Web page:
what else can I graft to manchurian apricot rootstock?

windfall_rob(vt4)April 9, 2012

I have a small manchurian apricot that grew from a failed bench graft last spring. I had extras so this was not a problem, and I just let it grow with the others in a nursery bed.

Everything else has been placed and the bed needs to be cleared....trying to decide what to do with it.

If I decide to keep it, Are there other stone fruit that will graft successfully to it?

How does it's (manchurian) bloom time compare to selected varieties and will it provide pollination?

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franktank232(z5 WI)

Wouldn't peaches, plums work fine with apricot?

    Bookmark   April 9, 2012 at 5:44PM
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Scott F Smith(6B/7A MD)

My understanding is nothing reliably grafts to apricot besides apricot. But the data on these things is pretty sparse and it may well work OK. So if you are counting on it I would say don't, but if you have nothing to lose why not give it a shot. Peach can take apricot and plum but just because something works in one direction doesn't mean it will work in the other.

Scott

    Bookmark   April 9, 2012 at 7:29PM
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Konrad___far_north(3..just outside of Edmonton)

I got a manchurian many years ago but it doesn't fruit as seen in pictures, the fruit is kind of mealy/dry, looks more like a plum. Could be some different seddling? I then grafted other plums onto it, it seems to have worked for me. I would just do it and see the outcome.

    Bookmark   April 10, 2012 at 12:30AM
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windfall_rob(vt4)

Thanks all.

I had read that peach would work but was "short lived"...whatever that means. And I saw one reference to asian type plums working.

Konrad, were those euro or asian hybrid plums that you tried?

Good full sun space is pretty precious to us, if I can let it grow up a bit and then use it to host multiple grafts then I am inclined to give it the space. But that is sounded dodgy at best.

Obviously I could graft more apricot onto it, but they are such a stretch for us I had not planned to try more.

I had also considered no grafts and planting it off on the "edge" where it will get rather poor sun but still be close to the other apricots. Leave it purely for the spring flowers to see (and aide pollination) and to possibly use as a "trap tree" for the PC pressure. But I think it would fruit to rarely to use in that fashion.

    Bookmark   April 10, 2012 at 7:59AM
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Konrad___far_north(3..just outside of Edmonton)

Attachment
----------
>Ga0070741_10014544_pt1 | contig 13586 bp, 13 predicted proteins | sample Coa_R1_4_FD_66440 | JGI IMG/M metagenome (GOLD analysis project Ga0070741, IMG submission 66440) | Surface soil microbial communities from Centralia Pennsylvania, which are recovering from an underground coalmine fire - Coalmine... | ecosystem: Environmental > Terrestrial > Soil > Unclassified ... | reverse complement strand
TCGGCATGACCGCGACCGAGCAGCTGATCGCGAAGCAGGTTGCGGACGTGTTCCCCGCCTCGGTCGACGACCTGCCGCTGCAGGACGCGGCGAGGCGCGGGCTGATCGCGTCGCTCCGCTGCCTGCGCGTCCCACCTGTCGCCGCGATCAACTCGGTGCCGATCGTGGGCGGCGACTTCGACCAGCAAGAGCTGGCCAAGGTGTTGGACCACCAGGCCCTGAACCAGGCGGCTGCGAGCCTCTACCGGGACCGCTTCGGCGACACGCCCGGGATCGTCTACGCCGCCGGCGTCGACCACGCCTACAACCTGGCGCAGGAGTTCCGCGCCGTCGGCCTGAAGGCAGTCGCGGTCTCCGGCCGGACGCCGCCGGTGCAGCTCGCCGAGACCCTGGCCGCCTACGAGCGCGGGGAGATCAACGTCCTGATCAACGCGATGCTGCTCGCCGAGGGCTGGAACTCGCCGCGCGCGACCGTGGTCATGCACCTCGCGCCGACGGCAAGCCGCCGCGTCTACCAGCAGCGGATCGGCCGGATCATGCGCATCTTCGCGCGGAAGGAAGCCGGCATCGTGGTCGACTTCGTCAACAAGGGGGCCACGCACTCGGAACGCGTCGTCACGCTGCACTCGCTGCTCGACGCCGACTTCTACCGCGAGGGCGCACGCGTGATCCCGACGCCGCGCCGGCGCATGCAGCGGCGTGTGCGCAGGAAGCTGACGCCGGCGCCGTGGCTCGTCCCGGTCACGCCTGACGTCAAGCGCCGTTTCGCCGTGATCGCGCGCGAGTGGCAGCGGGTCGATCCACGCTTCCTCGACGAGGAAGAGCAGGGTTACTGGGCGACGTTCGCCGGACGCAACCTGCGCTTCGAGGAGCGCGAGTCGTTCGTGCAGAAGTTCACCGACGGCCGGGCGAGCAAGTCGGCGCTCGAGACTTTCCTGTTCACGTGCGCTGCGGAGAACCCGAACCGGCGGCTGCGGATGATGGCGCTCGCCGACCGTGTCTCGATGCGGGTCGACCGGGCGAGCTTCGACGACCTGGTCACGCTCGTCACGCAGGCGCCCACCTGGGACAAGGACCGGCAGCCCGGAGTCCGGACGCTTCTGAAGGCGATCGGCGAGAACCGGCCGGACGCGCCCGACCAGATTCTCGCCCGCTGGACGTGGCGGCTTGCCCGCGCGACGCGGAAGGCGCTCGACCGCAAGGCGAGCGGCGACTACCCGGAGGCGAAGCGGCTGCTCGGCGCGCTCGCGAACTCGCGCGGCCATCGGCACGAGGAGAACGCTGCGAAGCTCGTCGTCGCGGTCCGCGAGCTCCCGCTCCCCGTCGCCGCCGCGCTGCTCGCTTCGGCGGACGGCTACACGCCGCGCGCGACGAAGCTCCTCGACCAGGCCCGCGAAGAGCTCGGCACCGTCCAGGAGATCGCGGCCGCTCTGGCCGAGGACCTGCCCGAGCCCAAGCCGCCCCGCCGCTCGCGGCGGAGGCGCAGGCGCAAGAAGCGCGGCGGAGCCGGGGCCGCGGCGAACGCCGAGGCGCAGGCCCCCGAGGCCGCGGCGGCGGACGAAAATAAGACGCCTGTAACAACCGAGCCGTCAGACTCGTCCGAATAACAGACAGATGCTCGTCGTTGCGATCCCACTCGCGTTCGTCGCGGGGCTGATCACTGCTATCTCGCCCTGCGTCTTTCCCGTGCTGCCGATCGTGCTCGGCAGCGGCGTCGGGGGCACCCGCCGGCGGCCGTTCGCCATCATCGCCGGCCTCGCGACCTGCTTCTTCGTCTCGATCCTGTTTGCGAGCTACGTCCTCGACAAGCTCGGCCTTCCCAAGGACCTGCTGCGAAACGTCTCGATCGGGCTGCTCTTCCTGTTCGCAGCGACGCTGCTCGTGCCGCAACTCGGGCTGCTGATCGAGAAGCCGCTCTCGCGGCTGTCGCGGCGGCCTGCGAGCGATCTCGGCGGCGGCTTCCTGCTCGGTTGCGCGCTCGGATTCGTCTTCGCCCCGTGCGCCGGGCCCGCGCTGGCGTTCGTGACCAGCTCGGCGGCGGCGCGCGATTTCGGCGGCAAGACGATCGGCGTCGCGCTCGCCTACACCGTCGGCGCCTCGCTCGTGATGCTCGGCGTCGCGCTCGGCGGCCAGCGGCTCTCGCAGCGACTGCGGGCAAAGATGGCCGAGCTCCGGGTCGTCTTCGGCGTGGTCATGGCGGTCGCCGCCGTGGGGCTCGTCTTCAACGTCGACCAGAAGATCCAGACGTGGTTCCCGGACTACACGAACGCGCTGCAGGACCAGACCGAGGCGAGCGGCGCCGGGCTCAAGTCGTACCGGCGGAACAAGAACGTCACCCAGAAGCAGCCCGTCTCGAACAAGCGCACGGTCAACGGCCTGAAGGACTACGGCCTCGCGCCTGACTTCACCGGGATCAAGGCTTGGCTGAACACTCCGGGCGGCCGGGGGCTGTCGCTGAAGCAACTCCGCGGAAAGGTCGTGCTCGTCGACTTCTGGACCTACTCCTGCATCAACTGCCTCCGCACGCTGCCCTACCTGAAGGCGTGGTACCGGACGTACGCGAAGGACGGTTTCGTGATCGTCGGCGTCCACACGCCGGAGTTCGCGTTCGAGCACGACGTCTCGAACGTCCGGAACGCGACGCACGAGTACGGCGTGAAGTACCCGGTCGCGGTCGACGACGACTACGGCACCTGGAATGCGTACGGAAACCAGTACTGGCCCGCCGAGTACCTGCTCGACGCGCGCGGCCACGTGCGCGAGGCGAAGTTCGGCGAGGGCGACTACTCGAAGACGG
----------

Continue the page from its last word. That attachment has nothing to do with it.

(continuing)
>>Konrad, were those euro or asian hybrid plums that you tried? It was Manchurian (Prunus mandschurica)

Here is a link that might be useful: Apricot Manchurian (Prunus mandschurica)

    Bookmark   April 10, 2012 at 7:26PM
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Konrad___far_north(3..just outside of Edmonton)

This is the plum I grafted on, [Sprout's Sunshine]

    Bookmark   April 10, 2012 at 7:33PM
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john_in_sc

"Peach Tree Short Life" is a common rootstock issue... It's especially problematic in places with cold winters....

Around here... where we don't have frozen tundra winters... What it means is that your peach graft will probably take - but it won't live much past 5-10 years.. and will probably die after the first really hard winter... Now... Our "Hard winters" are about like what you guys would call "Spring"...

Thanks

    Bookmark   April 11, 2012 at 9:46AM
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Scott F Smith(6B/7A MD)

Rob, what I heard was some asian plums work and some don't, its like how some pears work on quince and some don't.

Scott

    Bookmark   April 11, 2012 at 3:00PM
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windfall_rob(vt4)

Thanks Konrad
Thanks John, that makes sense

Scott, that sounds right given the little info I have found

I think I am going to go ahead and plant it out. I had no intention of more apricots but intentions can change!
It feathered out pretty well last summer so perhaps I will try to work it over to three or four varieties if I can find some small diameter scions.
I am thinking harlayne, jerseycot, and alfred or adirondak gold (if I can find it)

Anybody on here have any experience with some of the super hardy prairie/Canadian selections?

    Bookmark   April 12, 2012 at 8:08AM
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olpea(zone 6 KS)

""Peach Tree Short Life" is a common rootstock issue... It's especially problematic in places with cold winters...."

Peach Tree Short Life (PTSL) is common in the southeast and different from "short-lived" Rob referred to.

The biggest contributor to PTSL is the ring nematode which is also prevalent in the Southeast. To my knowledge areas with more severe winters do not experience PTSL as long as the nematode is not present.

The "short-lived" Rob referred to is plain old graft incompatibility.

Here is a link that might be useful: Peach Tree Short Life

    Bookmark   April 12, 2012 at 10:35AM
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